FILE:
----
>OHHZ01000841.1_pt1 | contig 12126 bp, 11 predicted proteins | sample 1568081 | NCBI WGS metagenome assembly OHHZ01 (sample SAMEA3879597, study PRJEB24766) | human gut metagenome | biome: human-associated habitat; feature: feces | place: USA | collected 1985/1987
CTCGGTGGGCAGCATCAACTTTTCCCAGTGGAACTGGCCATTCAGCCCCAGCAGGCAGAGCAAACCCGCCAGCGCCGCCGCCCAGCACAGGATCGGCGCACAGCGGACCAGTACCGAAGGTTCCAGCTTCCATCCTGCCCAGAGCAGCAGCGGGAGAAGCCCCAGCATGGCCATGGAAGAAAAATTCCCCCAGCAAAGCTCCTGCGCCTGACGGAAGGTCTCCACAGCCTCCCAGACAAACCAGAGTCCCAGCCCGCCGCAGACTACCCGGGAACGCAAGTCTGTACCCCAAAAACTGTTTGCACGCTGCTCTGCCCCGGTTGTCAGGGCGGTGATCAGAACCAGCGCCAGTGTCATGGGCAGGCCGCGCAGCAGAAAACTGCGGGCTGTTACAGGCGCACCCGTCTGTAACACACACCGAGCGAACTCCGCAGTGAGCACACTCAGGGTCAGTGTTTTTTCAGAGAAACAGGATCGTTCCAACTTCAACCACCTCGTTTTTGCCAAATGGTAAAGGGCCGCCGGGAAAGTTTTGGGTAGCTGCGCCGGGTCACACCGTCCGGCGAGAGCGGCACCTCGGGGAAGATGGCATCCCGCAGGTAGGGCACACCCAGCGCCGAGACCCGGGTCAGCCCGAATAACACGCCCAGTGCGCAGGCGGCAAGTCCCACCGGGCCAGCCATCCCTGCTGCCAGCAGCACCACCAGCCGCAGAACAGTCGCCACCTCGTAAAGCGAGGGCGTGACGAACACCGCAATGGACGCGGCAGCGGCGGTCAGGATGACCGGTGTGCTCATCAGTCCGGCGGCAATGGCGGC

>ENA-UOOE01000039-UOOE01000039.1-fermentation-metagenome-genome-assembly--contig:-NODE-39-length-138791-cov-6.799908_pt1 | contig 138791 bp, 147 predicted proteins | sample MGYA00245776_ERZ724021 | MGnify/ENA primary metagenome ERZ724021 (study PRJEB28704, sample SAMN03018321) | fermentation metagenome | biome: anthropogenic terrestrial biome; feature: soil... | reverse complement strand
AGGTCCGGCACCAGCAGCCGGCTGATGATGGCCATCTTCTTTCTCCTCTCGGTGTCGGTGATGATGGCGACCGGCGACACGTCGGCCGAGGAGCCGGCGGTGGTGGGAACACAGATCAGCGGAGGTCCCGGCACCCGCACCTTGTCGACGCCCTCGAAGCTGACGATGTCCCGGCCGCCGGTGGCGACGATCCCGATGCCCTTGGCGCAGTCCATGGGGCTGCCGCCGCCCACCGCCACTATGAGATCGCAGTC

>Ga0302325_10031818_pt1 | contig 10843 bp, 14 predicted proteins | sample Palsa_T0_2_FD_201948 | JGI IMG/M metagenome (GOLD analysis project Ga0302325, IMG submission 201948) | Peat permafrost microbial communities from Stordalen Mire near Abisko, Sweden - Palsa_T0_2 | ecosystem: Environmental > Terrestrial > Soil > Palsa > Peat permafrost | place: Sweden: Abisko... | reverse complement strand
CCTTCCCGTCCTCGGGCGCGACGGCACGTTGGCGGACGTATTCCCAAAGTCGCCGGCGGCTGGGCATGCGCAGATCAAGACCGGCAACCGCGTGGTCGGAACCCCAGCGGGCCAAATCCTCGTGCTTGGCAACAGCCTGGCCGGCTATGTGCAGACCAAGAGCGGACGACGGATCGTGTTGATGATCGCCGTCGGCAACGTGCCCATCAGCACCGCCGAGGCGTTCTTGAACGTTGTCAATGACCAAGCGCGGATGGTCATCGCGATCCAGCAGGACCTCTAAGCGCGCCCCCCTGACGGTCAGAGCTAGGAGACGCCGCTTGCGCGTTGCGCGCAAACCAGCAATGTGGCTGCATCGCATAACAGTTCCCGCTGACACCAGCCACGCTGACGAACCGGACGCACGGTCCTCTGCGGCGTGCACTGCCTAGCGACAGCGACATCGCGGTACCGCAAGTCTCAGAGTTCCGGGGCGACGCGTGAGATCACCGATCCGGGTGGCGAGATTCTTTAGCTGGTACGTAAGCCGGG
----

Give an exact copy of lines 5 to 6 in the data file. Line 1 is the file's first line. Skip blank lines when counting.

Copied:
>Ga0302325_10031818_pt1 | contig 10843 bp, 14 predicted proteins | sample Palsa_T0_2_FD_201948 | JGI IMG/M metagenome (GOLD analysis project Ga0302325, IMG submission 201948) | Peat permafrost microbial communities from Stordalen Mire near Abisko, Sweden - Palsa_T0_2 | ecosystem: Environmental > Terrestrial > Soil > Palsa > Peat permafrost | place: Sweden: Abisko... | reverse complement strand
CCTTCCCGTCCTCGGGCGCGACGGCACGTTGGCGGACGTATTCCCAAAGTCGCCGGCGGCTGGGCATGCGCAGATCAAGACCGGCAACCGCGTGGTCGGAACCCCAGCGGGCCAAATCCTCGTGCTTGGCAACAGCCTGGCCGGCTATGTGCAGACCAAGAGCGGACGACGGATCGTGTTGATGATCGCCGTCGGCAACGTGCCCATCAGCACCGCCGAGGCGTTCTTGAACGTTGTCAATGACCAAGCGCGGATGGTCATCGCGATCCAGCAGGACCTCTAAGCGCGCCCCCCTGACGGTCAGAGCTAGGAGACGCCGCTTGCGCGTTGCGCGCAAACCAGCAATGTGGCTGCATCGCATAACAGTTCCCGCTGACACCAGCCACGCTGACGAACCGGACGCACGGTCCTCTGCGGCGTGCACTGCCTAGCGACAGCGACATCGCGGTACCGCAAGTCTCAGAGTTCCGGGGCGACGCGTGAGATCACCGATCCGGGTGGCGAGATTCTTTAGCTGGTACGTAAGCCGGG